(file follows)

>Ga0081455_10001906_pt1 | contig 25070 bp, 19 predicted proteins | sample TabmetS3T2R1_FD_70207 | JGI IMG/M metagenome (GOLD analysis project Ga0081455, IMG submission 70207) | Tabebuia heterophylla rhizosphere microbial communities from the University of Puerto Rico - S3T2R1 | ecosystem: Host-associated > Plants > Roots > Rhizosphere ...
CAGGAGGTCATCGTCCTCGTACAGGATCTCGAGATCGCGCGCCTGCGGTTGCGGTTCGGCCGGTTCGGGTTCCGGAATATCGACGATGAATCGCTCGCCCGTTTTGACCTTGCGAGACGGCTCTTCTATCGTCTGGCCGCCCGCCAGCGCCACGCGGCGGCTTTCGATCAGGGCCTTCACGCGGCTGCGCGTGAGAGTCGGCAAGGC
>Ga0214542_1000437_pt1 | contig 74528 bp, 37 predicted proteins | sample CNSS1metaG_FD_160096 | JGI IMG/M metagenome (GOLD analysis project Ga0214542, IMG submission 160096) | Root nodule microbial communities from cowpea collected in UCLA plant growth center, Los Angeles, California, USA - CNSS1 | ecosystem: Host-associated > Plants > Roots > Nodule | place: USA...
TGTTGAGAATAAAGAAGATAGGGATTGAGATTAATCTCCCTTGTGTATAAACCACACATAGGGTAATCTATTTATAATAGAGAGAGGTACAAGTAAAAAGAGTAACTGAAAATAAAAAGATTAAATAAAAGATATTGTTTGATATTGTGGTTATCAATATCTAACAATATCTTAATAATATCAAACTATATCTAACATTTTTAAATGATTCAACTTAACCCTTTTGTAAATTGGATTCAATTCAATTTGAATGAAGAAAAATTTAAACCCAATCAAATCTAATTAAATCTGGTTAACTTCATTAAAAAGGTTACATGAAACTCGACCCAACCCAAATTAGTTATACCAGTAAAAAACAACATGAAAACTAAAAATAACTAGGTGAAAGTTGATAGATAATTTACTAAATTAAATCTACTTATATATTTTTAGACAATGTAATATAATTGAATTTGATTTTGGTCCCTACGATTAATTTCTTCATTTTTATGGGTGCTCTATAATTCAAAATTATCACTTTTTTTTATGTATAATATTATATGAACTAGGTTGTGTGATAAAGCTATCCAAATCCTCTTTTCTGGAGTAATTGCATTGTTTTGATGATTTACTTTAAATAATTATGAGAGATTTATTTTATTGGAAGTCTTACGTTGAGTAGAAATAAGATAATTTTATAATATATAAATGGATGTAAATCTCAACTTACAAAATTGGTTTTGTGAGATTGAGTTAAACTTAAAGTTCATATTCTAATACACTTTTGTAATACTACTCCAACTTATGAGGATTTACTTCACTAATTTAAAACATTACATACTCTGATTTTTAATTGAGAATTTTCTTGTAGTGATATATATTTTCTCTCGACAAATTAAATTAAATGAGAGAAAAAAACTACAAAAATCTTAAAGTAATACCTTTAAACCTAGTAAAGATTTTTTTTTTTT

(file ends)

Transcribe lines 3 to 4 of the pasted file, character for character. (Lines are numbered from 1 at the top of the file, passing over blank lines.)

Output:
>Ga0214542_1000437_pt1 | contig 74528 bp, 37 predicted proteins | sample CNSS1metaG_FD_160096 | JGI IMG/M metagenome (GOLD analysis project Ga0214542, IMG submission 160096) | Root nodule microbial communities from cowpea collected in UCLA plant growth center, Los Angeles, California, USA - CNSS1 | ecosystem: Host-associated > Plants > Roots > Nodule | place: USA...
TGTTGAGAATAAAGAAGATAGGGATTGAGATTAATCTCCCTTGTGTATAAACCACACATAGGGTAATCTATTTATAATAGAGAGAGGTACAAGTAAAAAGAGTAACTGAAAATAAAAAGATTAAATAAAAGATATTGTTTGATATTGTGGTTATCAATATCTAACAATATCTTAATAATATCAAACTATATCTAACATTTTTAAATGATTCAACTTAACCCTTTTGTAAATTGGATTCAATTCAATTTGAATGAAGAAAAATTTAAACCCAATCAAATCTAATTAAATCTGGTTAACTTCATTAAAAAGGTTACATGAAACTCGACCCAACCCAAATTAGTTATACCAGTAAAAAACAACATGAAAACTAAAAATAACTAGGTGAAAGTTGATAGATAATTTACTAAATTAAATCTACTTATATATTTTTAGACAATGTAATATAATTGAATTTGATTTTGGTCCCTACGATTAATTTCTTCATTTTTATGGGTGCTCTATAATTCAAAATTATCACTTTTTTTTATGTATAATATTATATGAACTAGGTTGTGTGATAAAGCTATCCAAATCCTCTTTTCTGGAGTAATTGCATTGTTTTGATGATTTACTTTAAATAATTATGAGAGATTTATTTTATTGGAAGTCTTACGTTGAGTAGAAATAAGATAATTTTATAATATATAAATGGATGTAAATCTCAACTTACAAAATTGGTTTTGTGAGATTGAGTTAAACTTAAAGTTCATATTCTAATACACTTTTGTAATACTACTCCAACTTATGAGGATTTACTTCACTAATTTAAAACATTACATACTCTGATTTTTAATTGAGAATTTTCTTGTAGTGATATATATTTTCTCTCGACAAATTAAATTAAATGAGAGAAAAAAACTACAAAAATCTTAAAGTAATACCTTTAAACCTAGTAAAGATTTTTTTTTTTT